book review: the christian atheist

Written by Glynn Young

Glynn Young is the team lead for online strategy and communications for a Fortune 500 company in the Midwest. He blogs at http://faithfictionfriends.blogspot.com

February 11, 2011

The title of this book is by itself an attention grabber. But it’s not about some famous Christian becoming an atheist or some famous atheist becoming a Christian. Instead, it about all of us who say we are Christians.

Craig Groeschel’s thesis in “The Christian Atheist: When You Believe in God but don’t Really Know Him” is simple and straightforward: we talk a good game of believing in Jesus Christ, but how we live and how we act is another story.

In each succeeding chapter, Groeschel, the founding and senior pastor of LifeChurch.tv in Edmund, Oklahoma, describes exactly why we profess to Christians but act like atheists: we don’t really know who God is; we ashamed of our pasts; we aren’t sure God loves us; we don’t pray; we don’t think God’s fair; we won’t forgive; we trust more in money; we don’t think we can change; we don’t believe in “church.”

The reader’s discomfort factor keeps rising through the book because it’s all too familiar, too recognizable.

Reading this book is like looking in a mirror.

I started with some basic skepticism, until I hit what Groeschel says on page 42, when he describes all the different words we use to describe God – words that fill gaps in our own lives. Words like this: “When you feel totally alone, perhaps you call him ‘Friend.’ Maybe your earthly father has never been there for you, and to you God is ‘Father.’”

Nailed. Guilty as charged.

Groeschel isn’t content to point fingers at others. He talks a lot about his own life, and his own failings. He would call himself just as much a Christian atheist as anyone else. He understands the gap between saying something and doing something, because he’s lived and lives that gap. We all do.

But we have a gracious God, a God who showers grace upon us. “The Christian Atheist” is one of those droplets.

10 Comments

  1. bill (cycleguy)

    I absolutely loved the book. I recommend it to anyone.

    Reply
    • @bibledude

      Thanks for the recommendation Bill! Glad to hear that you liked it too!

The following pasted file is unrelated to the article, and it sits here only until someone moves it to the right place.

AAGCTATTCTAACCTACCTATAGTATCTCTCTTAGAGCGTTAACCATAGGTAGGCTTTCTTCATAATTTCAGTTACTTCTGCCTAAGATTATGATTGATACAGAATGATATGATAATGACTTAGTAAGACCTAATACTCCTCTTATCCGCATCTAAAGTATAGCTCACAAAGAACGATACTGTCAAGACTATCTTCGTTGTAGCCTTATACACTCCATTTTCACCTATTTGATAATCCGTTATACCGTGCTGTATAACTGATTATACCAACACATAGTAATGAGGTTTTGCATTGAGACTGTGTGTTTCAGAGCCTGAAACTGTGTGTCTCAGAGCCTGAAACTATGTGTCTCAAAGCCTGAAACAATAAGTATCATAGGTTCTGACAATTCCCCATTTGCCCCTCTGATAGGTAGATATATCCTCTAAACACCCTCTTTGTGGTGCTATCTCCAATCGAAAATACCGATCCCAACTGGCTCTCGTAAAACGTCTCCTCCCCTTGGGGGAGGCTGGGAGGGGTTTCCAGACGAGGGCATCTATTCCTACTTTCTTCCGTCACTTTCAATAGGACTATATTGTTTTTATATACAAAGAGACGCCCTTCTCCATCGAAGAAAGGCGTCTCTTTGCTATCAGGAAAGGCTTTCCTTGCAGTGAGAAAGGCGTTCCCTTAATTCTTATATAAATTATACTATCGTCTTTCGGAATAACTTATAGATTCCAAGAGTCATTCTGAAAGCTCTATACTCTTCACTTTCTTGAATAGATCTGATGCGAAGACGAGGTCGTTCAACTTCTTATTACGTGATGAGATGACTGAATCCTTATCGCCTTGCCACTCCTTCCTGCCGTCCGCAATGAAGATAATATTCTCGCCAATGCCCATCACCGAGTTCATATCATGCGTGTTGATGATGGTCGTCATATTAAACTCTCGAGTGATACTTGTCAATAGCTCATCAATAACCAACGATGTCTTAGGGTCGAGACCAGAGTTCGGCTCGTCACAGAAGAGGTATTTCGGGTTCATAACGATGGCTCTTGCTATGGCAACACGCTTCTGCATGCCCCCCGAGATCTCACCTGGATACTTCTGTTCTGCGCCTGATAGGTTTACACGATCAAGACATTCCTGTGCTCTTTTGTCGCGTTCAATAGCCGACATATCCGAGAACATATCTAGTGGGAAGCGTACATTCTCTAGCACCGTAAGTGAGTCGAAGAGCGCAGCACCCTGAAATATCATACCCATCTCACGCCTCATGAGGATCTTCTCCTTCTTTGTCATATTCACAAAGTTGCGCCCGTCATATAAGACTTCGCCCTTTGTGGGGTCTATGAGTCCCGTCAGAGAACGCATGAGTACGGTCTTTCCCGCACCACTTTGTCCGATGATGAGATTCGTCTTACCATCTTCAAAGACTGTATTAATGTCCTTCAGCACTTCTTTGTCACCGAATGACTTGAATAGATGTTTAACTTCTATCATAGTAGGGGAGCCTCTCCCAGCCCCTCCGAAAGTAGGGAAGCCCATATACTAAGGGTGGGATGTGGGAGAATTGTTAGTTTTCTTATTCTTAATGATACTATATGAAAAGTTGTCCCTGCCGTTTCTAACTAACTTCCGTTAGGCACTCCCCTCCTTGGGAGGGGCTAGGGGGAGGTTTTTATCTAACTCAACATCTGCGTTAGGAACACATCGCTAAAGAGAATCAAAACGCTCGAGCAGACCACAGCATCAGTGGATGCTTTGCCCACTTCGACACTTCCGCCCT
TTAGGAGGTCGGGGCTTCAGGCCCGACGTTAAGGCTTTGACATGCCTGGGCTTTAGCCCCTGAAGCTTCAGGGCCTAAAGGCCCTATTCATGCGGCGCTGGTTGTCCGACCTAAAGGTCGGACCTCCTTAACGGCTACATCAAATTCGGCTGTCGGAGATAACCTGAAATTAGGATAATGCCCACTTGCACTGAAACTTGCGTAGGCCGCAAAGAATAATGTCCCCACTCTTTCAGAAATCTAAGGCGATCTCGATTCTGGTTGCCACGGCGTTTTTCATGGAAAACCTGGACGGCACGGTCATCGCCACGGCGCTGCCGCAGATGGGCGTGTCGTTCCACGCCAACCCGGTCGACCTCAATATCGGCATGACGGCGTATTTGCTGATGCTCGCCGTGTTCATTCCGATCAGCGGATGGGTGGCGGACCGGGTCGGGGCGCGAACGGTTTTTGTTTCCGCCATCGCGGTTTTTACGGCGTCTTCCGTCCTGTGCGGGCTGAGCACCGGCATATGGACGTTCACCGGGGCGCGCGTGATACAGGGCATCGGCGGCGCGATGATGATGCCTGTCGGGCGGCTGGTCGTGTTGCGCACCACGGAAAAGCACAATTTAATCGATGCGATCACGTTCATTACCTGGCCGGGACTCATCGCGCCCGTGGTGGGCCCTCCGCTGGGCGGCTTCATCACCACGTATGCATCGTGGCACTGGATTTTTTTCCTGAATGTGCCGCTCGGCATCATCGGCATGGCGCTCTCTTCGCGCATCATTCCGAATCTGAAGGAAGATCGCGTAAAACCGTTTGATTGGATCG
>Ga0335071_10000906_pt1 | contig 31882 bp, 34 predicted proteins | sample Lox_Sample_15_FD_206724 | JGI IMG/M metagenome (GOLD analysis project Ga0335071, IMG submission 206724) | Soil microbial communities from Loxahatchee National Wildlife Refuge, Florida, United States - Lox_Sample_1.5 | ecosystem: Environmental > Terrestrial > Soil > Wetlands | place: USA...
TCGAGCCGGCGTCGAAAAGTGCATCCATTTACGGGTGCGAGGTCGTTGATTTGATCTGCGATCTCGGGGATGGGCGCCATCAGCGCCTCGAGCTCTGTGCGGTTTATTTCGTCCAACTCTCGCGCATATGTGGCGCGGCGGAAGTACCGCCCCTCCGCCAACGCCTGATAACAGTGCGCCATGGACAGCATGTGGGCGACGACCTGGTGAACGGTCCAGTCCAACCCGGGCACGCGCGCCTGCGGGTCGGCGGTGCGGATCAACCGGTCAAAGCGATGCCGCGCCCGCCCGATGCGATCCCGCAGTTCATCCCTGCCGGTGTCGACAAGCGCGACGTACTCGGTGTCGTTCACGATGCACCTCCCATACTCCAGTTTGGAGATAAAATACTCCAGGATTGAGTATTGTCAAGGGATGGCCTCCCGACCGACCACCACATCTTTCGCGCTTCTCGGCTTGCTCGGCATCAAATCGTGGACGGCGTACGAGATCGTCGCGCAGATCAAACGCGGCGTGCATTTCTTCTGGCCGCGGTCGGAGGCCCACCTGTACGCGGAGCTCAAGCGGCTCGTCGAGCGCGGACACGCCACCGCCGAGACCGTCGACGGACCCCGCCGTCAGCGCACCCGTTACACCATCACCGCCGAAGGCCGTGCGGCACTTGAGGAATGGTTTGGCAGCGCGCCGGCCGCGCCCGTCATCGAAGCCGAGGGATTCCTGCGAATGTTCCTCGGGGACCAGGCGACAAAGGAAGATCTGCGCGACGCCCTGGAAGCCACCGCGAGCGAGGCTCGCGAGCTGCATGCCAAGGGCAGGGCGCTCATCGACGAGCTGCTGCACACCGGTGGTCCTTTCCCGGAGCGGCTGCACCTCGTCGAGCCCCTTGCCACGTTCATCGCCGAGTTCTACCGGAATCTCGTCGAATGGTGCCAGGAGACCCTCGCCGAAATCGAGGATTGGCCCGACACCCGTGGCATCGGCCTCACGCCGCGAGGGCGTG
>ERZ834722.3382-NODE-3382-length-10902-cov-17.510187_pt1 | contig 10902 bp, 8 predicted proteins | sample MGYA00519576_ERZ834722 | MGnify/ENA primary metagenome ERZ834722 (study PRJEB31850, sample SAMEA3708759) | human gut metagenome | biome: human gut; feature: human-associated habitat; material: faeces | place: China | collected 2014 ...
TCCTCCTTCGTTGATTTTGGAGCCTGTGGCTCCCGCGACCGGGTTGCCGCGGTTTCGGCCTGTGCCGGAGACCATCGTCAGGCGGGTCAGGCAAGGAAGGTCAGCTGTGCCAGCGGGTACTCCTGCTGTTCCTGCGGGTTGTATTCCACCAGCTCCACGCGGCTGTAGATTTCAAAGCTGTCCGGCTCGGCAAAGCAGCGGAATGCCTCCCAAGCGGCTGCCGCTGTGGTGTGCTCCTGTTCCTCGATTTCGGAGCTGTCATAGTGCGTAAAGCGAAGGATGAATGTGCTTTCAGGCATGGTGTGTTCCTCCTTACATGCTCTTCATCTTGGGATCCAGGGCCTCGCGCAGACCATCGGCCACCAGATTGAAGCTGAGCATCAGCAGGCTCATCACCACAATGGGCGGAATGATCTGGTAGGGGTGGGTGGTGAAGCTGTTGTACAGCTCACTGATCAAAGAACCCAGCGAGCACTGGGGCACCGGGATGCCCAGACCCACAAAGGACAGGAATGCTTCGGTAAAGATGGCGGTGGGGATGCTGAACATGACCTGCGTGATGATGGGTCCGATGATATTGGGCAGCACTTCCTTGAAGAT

Reply
  2. nance|marie

    it seems as if i keep coming back to this book that i have read lately. but, it keeps applying. what is being said here about us making God into what we want Him to be is part of what is covered in the book “the knowledge of the Holy” by a.w. tozer. in this book, tozer covers the attributes of God, the being of God, in order to think rightly about God.

    Reply
    • @bibledude

      this idea of making God what we want him to be is probably one of the most devastating traps that Christians can fall into. not only do we run the risk of misrepresenting God, but also limiting Him in what He can do in our lives.

      Reply
  3. Brock S. Henning

    Sounds like a good read, especially when you talk about how Groeschel describes the ways we think of God…Friend…Father. That crosses my mind a lot, and indeed how my image of God often ties back to the image of my own father and grandfather.

    Reply
    • @bibledude

      excellent points Brock! we often project those images of what we know onto what we cannot see… sometimes that’s good, but sometimes it’s bad. hmm… i smell another post brewing!

      Reply
  4. Crystal

    This is a great review – I haven’t read this book, but your review definitely makes me add it to my must read list!!

    Reply
    • @bibledude

      Agreed! Glynn did a GREAT job on this review! I love it when a review for something actually has value in itself like this…

      Reply
  5. Lyla Lindquist

    I appreciate Glynn’s review of Groeschel’s book. I just finished leading my adult Sunday school through the text. I was a little skeptical at first — his writing style is so accessible I was afraid he was going to dumb it down.

    He didn’t. His writing sneaks up on you a little. Gets you snickering, usually at his own missteps, and then sort of blindsides you with this “okay, now what about you?” I thought many of the chapters would have lent themselves to a full book discussion, and perhaps that was my disappointment, that sometimes we barely scratched the surface.

    This idea of living in a way that is consistent with what we profess — a lot like Tim Chester’s treatment of the gap between confessional faith and functional faith — seems to be such a thorn in the side. We know what we say, and we want to really believe it. But truth be told, we just don’t always.

    For me, nearly every chapter came down to one core issue: Do I trust Him enough to live like I believe this is true? Seems it always comes back to trust…

    Reply
    • @bibledude

      this is a great explanation of @craiggroeschel’s style! i love how he point’s the finger at himself first before he points it around at us… in fact he doesn’t even point it at us… he asks us to do the same thing that he does, and has us ask ourselves tough questions as he does.

      i’m glad to hear that you enjoyed glynn’s review of the book, but also happy to hear that you had a good experience with it in your sunday school class! thanks for stopping by and sharing your thoughts lyla! it’s always great to hear from you!

      Reply

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book review: the christian atheist

by Glynn Young time to read: 2 min
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